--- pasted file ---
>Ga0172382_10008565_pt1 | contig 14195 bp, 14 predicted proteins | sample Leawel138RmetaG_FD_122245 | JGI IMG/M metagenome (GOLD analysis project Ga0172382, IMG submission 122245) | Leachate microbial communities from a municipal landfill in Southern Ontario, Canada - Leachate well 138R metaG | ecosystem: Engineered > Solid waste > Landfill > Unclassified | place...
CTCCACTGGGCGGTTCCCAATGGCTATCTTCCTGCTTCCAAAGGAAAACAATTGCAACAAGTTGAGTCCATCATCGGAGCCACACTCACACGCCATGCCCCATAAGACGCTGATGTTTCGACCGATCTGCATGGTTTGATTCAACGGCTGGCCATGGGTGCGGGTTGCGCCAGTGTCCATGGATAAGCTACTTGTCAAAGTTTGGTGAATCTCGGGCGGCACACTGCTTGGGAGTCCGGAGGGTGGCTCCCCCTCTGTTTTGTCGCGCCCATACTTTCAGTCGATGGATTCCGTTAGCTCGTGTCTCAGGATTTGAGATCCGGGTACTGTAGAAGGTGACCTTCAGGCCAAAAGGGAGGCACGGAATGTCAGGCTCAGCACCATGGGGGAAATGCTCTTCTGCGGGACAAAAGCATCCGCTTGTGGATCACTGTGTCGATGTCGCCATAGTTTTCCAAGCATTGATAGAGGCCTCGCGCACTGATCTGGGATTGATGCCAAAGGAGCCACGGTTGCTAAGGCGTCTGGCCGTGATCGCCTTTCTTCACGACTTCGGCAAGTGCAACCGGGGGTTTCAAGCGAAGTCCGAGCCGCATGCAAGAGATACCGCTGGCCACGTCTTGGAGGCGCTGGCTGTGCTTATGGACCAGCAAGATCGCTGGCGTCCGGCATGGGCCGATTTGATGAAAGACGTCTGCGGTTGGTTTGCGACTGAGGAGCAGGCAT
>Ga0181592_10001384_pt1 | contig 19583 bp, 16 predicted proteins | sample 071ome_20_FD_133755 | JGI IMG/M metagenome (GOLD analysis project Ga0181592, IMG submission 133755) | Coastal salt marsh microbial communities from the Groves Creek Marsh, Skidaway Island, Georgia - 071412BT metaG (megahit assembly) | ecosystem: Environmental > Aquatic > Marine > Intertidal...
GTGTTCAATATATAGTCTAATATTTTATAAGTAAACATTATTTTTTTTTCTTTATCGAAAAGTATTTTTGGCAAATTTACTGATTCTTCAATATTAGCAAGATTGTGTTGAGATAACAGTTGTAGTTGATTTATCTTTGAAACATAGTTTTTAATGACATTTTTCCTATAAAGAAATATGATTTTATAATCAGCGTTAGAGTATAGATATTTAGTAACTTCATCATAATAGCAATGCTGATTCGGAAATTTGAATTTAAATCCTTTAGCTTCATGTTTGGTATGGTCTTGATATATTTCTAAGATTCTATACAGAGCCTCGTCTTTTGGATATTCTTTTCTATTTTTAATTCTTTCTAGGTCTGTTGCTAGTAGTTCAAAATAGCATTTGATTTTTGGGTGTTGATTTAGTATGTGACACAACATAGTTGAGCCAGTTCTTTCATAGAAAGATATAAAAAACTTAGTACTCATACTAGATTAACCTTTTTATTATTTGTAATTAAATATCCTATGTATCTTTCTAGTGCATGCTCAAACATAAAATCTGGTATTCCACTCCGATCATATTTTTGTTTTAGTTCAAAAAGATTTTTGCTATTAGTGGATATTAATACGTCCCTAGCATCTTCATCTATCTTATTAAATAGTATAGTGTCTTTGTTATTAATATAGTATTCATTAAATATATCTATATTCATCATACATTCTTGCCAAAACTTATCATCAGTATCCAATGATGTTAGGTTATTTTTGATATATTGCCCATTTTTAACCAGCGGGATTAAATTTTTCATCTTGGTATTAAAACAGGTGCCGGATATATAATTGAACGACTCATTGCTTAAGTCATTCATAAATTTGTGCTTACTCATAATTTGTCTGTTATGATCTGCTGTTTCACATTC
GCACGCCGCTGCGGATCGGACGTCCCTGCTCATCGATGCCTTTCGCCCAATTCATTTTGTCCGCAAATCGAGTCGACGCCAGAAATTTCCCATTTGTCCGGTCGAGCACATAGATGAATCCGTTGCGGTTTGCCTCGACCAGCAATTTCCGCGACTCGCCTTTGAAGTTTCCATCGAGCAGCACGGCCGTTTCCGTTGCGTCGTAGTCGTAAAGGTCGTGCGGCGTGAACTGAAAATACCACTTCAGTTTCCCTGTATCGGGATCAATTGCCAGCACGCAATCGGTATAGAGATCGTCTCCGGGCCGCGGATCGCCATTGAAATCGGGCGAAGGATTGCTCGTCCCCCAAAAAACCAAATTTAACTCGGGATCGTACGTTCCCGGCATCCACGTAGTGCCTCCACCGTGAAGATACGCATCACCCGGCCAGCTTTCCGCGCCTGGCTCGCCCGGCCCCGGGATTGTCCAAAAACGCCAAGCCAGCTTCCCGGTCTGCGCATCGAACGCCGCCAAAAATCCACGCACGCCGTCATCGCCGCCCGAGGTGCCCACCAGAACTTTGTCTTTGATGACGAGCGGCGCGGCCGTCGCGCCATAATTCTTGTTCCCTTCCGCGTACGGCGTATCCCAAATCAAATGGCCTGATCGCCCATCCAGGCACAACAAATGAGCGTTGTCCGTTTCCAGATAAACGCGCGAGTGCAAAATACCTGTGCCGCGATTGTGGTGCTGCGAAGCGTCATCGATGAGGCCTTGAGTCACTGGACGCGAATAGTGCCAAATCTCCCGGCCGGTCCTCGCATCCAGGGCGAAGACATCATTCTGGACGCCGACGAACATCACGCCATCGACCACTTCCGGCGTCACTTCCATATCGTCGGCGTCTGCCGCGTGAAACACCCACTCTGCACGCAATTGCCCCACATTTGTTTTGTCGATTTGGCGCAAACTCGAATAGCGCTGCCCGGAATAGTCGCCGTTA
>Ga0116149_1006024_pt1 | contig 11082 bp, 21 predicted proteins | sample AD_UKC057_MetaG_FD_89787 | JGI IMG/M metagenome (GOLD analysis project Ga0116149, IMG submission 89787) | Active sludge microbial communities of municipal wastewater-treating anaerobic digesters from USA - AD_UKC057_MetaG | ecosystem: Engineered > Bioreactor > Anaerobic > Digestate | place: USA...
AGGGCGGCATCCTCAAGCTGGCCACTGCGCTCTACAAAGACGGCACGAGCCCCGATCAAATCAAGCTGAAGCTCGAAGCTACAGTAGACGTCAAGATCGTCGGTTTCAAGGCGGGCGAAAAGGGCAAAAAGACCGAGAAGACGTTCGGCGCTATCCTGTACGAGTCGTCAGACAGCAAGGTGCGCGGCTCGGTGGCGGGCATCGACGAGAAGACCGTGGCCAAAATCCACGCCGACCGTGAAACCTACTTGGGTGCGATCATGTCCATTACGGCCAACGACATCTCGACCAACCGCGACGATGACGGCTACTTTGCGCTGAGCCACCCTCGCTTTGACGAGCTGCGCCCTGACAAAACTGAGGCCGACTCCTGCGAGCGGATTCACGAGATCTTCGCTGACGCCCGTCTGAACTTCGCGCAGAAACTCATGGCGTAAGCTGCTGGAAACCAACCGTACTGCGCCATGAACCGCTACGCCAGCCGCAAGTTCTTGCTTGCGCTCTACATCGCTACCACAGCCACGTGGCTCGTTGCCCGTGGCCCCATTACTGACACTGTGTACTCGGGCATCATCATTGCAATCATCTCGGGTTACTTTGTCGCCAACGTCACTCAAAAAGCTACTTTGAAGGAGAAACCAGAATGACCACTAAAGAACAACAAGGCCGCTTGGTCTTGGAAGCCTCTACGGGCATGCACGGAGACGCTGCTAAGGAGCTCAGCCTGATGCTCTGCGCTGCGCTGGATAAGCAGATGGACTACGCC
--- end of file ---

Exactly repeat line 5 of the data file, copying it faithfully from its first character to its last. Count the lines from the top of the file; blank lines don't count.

GCACGCCGCTGCGGATCGGACGTCCCTGCTCATCGATGCCTTTCGCCCAATTCATTTTGTCCGCAAATCGAGTCGACGCCAGAAATTTCCCATTTGTCCGGTCGAGCACATAGATGAATCCGTTGCGGTTTGCCTCGACCAGCAATTTCCGCGACTCGCCTTTGAAGTTTCCATCGAGCAGCACGGCCGTTTCCGTTGCGTCGTAGTCGTAAAGGTCGTGCGGCGTGAACTGAAAATACCACTTCAGTTTCCCTGTATCGGGATCAATTGCCAGCACGCAATCGGTATAGAGATCGTCTCCGGGCCGCGGATCGCCATTGAAATCGGGCGAAGGATTGCTCGTCCCCCAAAAAACCAAATTTAACTCGGGATCGTACGTTCCCGGCATCCACGTAGTGCCTCCACCGTGAAGATACGCATCACCCGGCCAGCTTTCCGCGCCTGGCTCGCCCGGCCCCGGGATTGTCCAAAAACGCCAAGCCAGCTTCCCGGTCTGCGCATCGAACGCCGCCAAAAATCCACGCACGCCGTCATCGCCGCCCGAGGTGCCCACCAGAACTTTGTCTTTGATGACGAGCGGCGCGGCCGTCGCGCCATAATTCTTGTTCCCTTCCGCGTACGGCGTATCCCAAATCAAATGGCCTGATCGCCCATCCAGGCACAACAAATGAGCGTTGTCCGTTTCCAGATAAACGCGCGAGTGCAAAATACCTGTGCCGCGATTGTGGTGCTGCGAAGCGTCATCGATGAGGCCTTGAGTCACTGGACGCGAATAGTGCCAAATCTCCCGGCCGGTCCTCGCATCCAGGGCGAAGACATCATTCTGGACGCCGACGAACATCACGCCATCGACCACTTCCGGCGTCACTTCCATATCGTCGGCGTCTGCCGCGTGAAACACCCACTCTGCACGCAATTGCCCCACATTTGTTTTGTCGATTTGGCGCAAACTCGAATAGCGCTGCCCGGAATAGTCGCCGTTA